From onshore and offshore wind to hydro electric power, SSE Renewables develops, operates and owns the low carbon infrastructure.


SSEN Transmission operates SSE's transmission network.


Scottish and Southern Electricity Networks is a distribution network operator, supplying electricity to 4 million homes and businesses in the north of Scotland and central southern England.

Business Energy[edit]

Supplies customer solutions for homes and businesses, from small start-ups to large national corporates and public sector clients, across the UK.


SSE Thermal comprises the business' flexible generation, energy-from-waste and energy storage activities, with over 600 employees across the UK and Ireland.


Its Enterprise business provides innovative solutions to build, own, operate and maintain energy and communications infrastructure in the UK and Ireland.


Through the SSE Airtricity brand, SSE supplies green electricity, natural gas and energy-related services to homes and businesses in the Republic of Ireland and Northern Ireland.

Multifuel Energy[edit]

Jointly owned with American waste management company Wheelabrator Technologies, Multifuel Energy Ltd operates multi-fuel power stations at Ferrybridge, West Yorkshire.[21]


Living wage[edit]

SSE became the largest officially accredited Living Wage Employer in the United Kingdom in 2013. All its employees across the United Kingdom are guaranteed to receive the then-Living Wage rate of at least £7.85 an hour in 2013.[22]

Fair Tax Mark[edit]

In October 2014, SSE became the first company on the FTSE 100 to be awarded the Fair Tax Mark which is an independent accreditation process for identifying companies making an effort to be transparent about their tax affairs.[23]

Regulator action[edit]

In September 2020, industry regulator Ofgem fined SSE £2.06 million for failing to publish information about the future availability of its generation capacity in a timely manner. SSE co-operated fully with Ofgem's investigation.[24]

See also[edit]


  1. ^ a b c d "Annual Report 2019" (PDF). SSE. Retrieved 28 February 2020.
  2. ^ "Registered in Scotland No. 117119". Perth: Scottish and Southern Energy plc. Archived from the original on 25 September 2011. Retrieved 29 September 2011.
  3. ^ Brodie, Sophie (5 January 2008). "The Scottish utility". The Telegraph. London. Retrieved 29 September 2011.
  4. ^ a b Katzarov, Konstantin (6 December 2012). Theory of Nationalization. Springer Science & Business Media. ISBN 9789401510554.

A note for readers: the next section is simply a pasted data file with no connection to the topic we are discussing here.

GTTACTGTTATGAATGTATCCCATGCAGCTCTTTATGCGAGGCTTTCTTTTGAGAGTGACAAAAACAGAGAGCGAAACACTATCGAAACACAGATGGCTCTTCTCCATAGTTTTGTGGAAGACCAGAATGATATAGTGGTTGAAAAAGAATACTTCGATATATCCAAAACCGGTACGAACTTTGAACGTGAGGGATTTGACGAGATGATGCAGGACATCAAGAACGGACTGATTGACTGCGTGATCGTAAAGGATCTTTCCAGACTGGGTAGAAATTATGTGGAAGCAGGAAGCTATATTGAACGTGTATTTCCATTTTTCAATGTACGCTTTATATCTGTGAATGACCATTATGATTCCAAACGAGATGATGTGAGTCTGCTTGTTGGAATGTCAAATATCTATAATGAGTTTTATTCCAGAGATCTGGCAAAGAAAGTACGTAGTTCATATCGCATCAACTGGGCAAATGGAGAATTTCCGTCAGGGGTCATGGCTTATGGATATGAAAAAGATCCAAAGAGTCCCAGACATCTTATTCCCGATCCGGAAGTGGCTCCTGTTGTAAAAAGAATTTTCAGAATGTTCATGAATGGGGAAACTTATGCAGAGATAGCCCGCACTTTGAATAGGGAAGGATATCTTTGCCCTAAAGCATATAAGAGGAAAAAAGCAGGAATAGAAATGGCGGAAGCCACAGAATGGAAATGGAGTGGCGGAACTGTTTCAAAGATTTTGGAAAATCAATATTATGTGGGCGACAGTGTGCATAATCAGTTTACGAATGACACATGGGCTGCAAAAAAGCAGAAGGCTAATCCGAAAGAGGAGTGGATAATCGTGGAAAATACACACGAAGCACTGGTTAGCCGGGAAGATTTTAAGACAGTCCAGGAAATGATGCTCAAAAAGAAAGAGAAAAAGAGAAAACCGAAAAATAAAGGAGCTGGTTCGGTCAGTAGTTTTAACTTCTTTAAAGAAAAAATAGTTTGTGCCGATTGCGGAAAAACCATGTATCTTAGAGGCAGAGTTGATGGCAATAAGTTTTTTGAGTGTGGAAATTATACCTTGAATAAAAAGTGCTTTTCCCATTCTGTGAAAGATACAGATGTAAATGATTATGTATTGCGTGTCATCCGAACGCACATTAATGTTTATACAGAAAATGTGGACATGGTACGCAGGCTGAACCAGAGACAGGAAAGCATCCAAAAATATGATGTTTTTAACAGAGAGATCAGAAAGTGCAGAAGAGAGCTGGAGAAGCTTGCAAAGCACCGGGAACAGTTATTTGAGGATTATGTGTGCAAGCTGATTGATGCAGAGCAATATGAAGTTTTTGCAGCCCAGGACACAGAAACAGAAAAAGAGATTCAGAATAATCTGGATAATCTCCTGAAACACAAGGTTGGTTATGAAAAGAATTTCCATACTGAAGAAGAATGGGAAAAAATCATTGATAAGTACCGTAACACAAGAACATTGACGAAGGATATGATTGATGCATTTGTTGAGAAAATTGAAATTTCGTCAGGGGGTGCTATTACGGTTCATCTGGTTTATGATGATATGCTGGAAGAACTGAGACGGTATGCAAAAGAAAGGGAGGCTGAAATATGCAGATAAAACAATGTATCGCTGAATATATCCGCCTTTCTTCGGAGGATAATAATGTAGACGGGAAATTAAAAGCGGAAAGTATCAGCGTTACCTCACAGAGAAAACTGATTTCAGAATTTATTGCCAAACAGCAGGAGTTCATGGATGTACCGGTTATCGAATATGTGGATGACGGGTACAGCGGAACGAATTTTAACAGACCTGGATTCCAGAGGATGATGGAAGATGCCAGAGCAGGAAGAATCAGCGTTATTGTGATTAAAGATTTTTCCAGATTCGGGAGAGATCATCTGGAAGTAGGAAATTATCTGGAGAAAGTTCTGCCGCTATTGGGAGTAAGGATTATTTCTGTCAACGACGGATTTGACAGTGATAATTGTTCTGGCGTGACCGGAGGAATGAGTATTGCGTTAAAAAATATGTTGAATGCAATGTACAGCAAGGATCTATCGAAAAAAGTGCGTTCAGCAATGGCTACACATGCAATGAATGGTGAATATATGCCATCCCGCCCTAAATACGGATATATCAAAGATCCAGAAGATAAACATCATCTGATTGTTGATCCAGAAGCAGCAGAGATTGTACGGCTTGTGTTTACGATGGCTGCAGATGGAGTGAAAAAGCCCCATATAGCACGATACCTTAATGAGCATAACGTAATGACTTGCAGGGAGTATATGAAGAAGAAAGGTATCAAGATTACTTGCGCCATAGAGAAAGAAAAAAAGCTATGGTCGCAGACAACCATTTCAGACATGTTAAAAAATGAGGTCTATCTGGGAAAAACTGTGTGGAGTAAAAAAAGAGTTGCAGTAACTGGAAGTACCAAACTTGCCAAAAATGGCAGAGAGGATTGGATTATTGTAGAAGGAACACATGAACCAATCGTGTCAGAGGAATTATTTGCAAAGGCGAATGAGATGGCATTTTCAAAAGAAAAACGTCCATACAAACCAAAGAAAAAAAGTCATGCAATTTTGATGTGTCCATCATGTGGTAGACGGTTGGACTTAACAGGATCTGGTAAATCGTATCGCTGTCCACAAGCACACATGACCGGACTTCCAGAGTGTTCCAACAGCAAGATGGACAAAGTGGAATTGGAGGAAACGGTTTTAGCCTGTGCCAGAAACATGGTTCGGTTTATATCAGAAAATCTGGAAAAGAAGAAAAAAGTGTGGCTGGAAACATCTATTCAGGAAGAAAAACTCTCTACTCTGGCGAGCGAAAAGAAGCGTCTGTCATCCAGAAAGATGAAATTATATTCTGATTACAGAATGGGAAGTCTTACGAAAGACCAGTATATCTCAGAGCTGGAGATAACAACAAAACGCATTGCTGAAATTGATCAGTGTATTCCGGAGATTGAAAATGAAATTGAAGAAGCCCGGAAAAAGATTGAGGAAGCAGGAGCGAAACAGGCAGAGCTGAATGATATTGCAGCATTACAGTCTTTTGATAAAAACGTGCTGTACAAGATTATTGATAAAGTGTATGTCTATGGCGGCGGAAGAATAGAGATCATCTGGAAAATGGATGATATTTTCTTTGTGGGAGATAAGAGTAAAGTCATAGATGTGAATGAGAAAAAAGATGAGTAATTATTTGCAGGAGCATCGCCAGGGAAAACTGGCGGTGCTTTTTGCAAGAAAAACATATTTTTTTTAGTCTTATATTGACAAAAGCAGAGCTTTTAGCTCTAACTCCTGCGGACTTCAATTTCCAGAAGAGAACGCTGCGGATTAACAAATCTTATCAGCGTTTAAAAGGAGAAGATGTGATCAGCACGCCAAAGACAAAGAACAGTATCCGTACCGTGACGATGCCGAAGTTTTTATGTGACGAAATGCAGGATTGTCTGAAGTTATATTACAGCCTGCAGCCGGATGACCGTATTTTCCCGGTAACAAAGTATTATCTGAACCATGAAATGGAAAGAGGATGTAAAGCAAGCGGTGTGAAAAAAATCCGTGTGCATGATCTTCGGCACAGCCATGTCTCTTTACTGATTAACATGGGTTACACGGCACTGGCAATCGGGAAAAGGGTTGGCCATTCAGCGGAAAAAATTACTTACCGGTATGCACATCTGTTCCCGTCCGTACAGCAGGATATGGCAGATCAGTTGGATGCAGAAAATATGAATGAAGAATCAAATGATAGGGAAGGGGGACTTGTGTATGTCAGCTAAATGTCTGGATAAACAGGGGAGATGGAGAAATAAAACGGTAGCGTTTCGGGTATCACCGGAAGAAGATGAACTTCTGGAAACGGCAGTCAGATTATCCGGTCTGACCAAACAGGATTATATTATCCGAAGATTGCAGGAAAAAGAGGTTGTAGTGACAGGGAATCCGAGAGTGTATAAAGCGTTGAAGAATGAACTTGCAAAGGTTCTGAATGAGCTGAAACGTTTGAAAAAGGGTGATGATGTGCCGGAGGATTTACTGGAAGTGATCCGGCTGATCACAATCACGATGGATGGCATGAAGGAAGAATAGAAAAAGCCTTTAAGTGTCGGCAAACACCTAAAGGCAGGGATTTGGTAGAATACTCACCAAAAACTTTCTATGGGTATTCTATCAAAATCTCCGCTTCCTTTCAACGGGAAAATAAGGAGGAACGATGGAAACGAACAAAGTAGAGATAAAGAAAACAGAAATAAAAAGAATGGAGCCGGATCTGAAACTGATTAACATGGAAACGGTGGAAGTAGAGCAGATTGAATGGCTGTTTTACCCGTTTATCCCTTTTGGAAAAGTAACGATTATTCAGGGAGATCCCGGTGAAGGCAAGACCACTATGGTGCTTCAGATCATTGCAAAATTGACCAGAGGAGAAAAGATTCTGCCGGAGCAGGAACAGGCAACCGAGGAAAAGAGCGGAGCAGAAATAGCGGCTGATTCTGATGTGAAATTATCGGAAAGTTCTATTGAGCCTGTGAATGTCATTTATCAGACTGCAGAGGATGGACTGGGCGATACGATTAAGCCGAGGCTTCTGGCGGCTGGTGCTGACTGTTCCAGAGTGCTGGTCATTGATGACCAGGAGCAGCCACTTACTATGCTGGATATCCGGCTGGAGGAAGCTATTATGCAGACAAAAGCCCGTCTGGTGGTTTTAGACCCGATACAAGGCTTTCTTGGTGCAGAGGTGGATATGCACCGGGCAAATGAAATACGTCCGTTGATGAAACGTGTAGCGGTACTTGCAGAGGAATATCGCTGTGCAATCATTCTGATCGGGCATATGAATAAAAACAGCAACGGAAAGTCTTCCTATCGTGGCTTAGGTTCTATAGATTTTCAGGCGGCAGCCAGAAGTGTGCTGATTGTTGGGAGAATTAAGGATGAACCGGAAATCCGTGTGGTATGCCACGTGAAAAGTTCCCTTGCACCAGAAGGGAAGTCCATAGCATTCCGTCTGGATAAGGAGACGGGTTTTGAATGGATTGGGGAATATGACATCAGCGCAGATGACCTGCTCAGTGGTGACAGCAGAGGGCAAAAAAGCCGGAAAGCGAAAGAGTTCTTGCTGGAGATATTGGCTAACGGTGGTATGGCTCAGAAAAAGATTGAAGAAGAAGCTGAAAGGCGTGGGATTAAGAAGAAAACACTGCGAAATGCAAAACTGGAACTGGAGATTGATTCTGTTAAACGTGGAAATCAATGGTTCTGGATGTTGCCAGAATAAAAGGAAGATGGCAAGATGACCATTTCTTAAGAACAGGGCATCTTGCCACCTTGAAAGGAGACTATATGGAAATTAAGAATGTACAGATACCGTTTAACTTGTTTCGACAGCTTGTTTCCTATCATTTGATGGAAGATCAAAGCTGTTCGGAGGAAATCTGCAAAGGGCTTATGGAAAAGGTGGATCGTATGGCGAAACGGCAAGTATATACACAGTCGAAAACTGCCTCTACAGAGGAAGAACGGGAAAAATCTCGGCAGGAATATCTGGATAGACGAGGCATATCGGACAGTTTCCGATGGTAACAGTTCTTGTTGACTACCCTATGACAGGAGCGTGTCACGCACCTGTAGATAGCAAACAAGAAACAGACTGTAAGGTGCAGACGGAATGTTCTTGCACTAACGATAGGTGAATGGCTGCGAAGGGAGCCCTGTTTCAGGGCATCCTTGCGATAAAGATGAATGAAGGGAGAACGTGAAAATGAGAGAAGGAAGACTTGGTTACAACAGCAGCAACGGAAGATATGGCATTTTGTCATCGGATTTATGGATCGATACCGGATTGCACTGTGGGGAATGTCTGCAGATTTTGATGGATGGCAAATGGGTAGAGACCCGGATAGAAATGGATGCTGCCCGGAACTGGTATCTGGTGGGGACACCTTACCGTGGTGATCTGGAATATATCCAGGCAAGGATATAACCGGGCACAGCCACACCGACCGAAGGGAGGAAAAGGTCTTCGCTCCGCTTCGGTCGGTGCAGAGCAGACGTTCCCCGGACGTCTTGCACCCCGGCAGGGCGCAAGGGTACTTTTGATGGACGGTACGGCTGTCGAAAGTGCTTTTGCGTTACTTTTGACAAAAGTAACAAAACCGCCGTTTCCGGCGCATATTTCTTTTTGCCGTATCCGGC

5. ^ "In pictures: 70 years of Scottish hydro power". BBC. 8 May 2013. Retrieved 10 March 2019.
  6. ^ Clegg, H. A.; Chester, T. E. (September 1953). "The North of Scotland Hydro-Electric Board". Public Administration. 31 (3): 213–234. doi:10.1111/j.1467-9299.1953.tb01689.x.
  7. ^ Osborne, Alistair (8 April 2013). "Margaret Thatcher: one policy that led to more than 50 companies being sold or privatised". The Telegraph. Retrieved 13 April 2017.
  8. ^ a b "SSE plc – The UK's broadest-based energy company". Retrieved 21 March 2015.
  9. ^ "Scottish & Southern Energy (SSE) Contact Number". Utility Talk. 11 July 2014. Retrieved 13 April 2017.
  10. ^ "Scottish & Southern buys Fiddlers Ferry – Business News – Business". The Independent. 30 July 2004. Retrieved 21 March 2015.
  11. ^ Scottish & Southern to buy Irish Windfarm firm
  12. ^ "SSE plc – The UK's broadest-based energy company". Retrieved 21 March 2015.
  13. ^ Kennedy, Simon (1 April 2010). "Scottish & Southern buys Hess assets for $423 mln". MarketWatch. Retrieved 1 April 2010.
  14. ^ First press release with new branding Archived 7 August 2011 at the Wayback Machine
  15. ^ Vaughan, Adam (7 November 2017). "SSE and npower in talks to create giant UK energy supplier". The Guardian. Retrieved 8 November 2017.
  16. ^ Thomas, Nathalie (8 November 2017). "SSE and Npower agree to combine household supply businesses". Financial Times. The Nikkei. Retrieved 8 November 2017.
  17. ^ Vaughan, Adam (30 August 2018). "Npower-SSE merger wins go-ahead from competition watchdog". The Guardian. Retrieved 24 September 2018.
  18. ^ "Competition watchdog clears SSE-Npower merger". BBC News. 10 October 2018. Retrieved 10 October 2018.
  19. ^ "Energy giants abandon merger plan". BBC News. 17 December 2018.
  20. ^ "SSE sale of retail business to Ovo creates new UK energy giant". BBC News. 13 September 2019. Retrieved 1 October 2019.
  21. ^ "Multifuel Energy Limited: Annual Report" (PDF). Companies House. 31 March 2019. Retrieved 4 November 2020.
  22. ^ "Energy firm SSE signs up as living wage employer". BBC. 27 September 2013. Retrieved 27 October 2014.
  23. ^ "SSE leads way in campaign for fairer taxation". The Herald. 19 October 2014. Retrieved 27 October 2014.
  24. ^ "Ofgem fines SSE £2.06 million for failing to publish inside information about the wholesale energy market". Ofgem. 3 September 2020. Retrieved 4 November 2020.

External links[edit]